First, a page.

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John Kay & Steppenwolf

Biography

Touring Schedule

 

Biography

"The central theme of Feed The Fire," says John Kay, "is, 'don't let the bastards get you down!'" Lyrically, songs such as "Rock & Roll Rebels" and "Hold On" focus on the resiliency of the human spirit in spite of life's many setbacks. The title song speaks to the needs of the inner flame that burns in all of us and drives us in our quest for fulfillment. Other tracks, such as "Man On A Mission", "Rock Steady" and "Rage", are songs of defiance and passion, while "Bad Attitude" and "Give Me News I Can Use", rely on tongue-in-cheek and at times sardonic humor to make their point.

In Kay's words: "This album is about and for all the rock and roll rebels, be they 14 or 54, who refuse to throw in the towel and who struggle to keep their dreams alive in the face of ever diminishing freedom." With Feed The Fire, their most potent album in years, Kay and company have written the newest chapter of the Steppenwolf legend.

Kay has certainly lived the life of a rock and roll rebel himself. After a perilous midnight escape from post-war East Germany as a child, he grew up with a steady diet of Armed Forces Radio and became inspired by the likes of Little Richard and Chuck Berry. At age 13, John decided to make rock and roll his life. "Considering I was only 13, legally blind, spoke the wrong language and was on the wrong side of the ocean, maybe I was a little optimistic," he says. In spite of these considerable adversities, by his 14th birthday John miraculously found himself with guitar in hand on the other side of that ocean in Toronto, Canada. John learned English from the speed rapping disc jockeys and music from the artists of the day, and he began to perform on amateur radio shows in his mid-teens. After high school, John roamed the American continent performing acoustic blues in coffee houses and bars. He soon met and joined the Canadian band "The Sparrow" while playing in Toronto's Yorkville Village in 1965. The group, migrating from Toronto to New York and later to San Francisco, became part of the Bay Area music scene. The Sparrow broke up in 1967, after several unsuccessful attempts at recording for Columbia Records. A couple of months later, John formed Steppenwolf in Los Angeles. Powered by his gritty vocals, the band's blues-based rock burst upon an unsuspecting public in the summer of 1968, creating timeless classics as "Born To Be Wild", "Magic Carpet Ride", "The Pusher", and "Rock Me."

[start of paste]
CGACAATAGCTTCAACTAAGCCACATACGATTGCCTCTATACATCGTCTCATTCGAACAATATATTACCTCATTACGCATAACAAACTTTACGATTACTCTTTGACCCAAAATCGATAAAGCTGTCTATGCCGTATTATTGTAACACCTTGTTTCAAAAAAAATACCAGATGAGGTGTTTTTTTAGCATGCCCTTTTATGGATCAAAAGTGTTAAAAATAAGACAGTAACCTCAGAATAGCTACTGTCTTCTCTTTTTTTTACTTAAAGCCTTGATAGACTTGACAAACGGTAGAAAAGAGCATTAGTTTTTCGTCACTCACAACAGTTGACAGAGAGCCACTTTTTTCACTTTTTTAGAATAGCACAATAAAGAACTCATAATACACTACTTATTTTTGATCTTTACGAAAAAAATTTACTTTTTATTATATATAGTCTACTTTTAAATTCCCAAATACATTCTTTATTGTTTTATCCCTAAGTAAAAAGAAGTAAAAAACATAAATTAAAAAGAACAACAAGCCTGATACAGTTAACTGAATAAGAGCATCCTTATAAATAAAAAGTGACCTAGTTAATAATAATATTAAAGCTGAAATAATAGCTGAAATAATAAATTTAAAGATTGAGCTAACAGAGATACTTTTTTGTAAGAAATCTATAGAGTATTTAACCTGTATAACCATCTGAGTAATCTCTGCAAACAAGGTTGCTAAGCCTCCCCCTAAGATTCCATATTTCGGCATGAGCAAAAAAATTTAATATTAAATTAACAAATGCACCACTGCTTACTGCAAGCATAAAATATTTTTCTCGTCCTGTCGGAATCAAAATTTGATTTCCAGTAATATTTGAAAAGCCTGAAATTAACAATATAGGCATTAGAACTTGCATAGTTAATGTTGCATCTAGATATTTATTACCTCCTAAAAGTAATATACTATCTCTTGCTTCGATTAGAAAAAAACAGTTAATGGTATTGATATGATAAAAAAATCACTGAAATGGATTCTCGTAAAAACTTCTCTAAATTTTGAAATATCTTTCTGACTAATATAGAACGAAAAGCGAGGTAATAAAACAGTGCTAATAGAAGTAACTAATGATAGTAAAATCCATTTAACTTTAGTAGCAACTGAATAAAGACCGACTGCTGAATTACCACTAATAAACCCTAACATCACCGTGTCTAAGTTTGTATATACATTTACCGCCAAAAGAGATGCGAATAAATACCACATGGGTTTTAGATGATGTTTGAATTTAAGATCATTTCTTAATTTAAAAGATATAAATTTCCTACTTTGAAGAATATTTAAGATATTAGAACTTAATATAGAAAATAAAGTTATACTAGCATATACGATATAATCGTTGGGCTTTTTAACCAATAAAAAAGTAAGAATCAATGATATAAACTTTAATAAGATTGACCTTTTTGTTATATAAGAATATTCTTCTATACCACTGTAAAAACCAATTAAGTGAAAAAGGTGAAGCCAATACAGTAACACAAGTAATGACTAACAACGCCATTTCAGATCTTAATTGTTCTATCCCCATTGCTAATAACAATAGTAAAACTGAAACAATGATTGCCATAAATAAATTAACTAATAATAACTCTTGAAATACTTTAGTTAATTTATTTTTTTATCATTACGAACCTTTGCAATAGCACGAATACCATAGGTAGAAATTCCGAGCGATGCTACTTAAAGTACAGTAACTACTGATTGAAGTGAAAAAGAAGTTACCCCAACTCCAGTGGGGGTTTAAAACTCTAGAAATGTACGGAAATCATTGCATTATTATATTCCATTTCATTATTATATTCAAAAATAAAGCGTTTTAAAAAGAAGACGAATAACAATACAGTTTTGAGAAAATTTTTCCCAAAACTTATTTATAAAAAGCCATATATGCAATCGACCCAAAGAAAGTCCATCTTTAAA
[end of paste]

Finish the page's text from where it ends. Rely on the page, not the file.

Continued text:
Following Kay's decision to break up the band in the mid 70's, he embarked on a solo career that saw the release of albums such as Forgotten Songs and Unsung Heroes, My Sportin' Life, and All In Good Time. In the late 70's John learned that several bogus groups, using the name Steppenwolf, were touring and trashing the very reputation of the band that Kay had created. In 1980 he decided to act and the John Kay Band quickly became John Kay and Steppenwolf. Several years of intensive touring followed and resulted in the rebuilding of the name.

Since the early 80's, the group has featured the considerable talents of John's co-producing and writing partner, Michael Wilk (keyboards/bass/vocals) and long time drummer/vocalist Ron Hurst. Recently, they were joined by newest member, lead guitarist/vocalist, Danny Johnson. Since re-establishing the name, John Kay and Steppenwolf have released five albums and have toured annually on a worldwide basis. In 1994, Kay returned triumphantly with the Wolf to play concerts in the former East Germany, where he was reunited with friends and relatives he had not seen since he was 4 years-old.

With sales in excess of 20 million units worldwide (and increasing annually) and songs licensed for use in 37 motion pictures and 36 television programs (as of this writing), the group continues to focus on the future. Recent projects and activities include:

  • May 1994 saw the first annual Wolf Fest which draws the Wolfpack Fanclub from all parts of North America and Europe to celebrate a weekend of special events and activities with their favorite band.

  • John Kay's autobiography entitled, "Magic Carpet Ride" released in 1994.

  • John Kay and Steppenwolf, Live at 25 (The Silver Anniversary Tour Recordings), a double CD, released February 1995. The album contains 23 tracks including many of the hits from the 60's, 70's and 80's along with two new songs.

  • John Kay was inducted into the Canadian Academy of Recording Arts and Sciences (CARAS) Hall of Fame, in March, 1996.

  • The Summer of 1996 saw the launch of the group's world wide website, www.steppenwolf.com, which has become "Wolf Central" for the groups' international fan base.

  • "Feed The Fire", the first single and video (from the album of the same name), was released in August, 1996 and continues to be supported through special promotions, and John Kay & Steppenwolf's 1997 concert tour.

"Looking back, it has always been my inner fire that has pushed me to overcome life's obstacles and allowed me to realize my dreams," says Kay.

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Last modified: 04/21/2014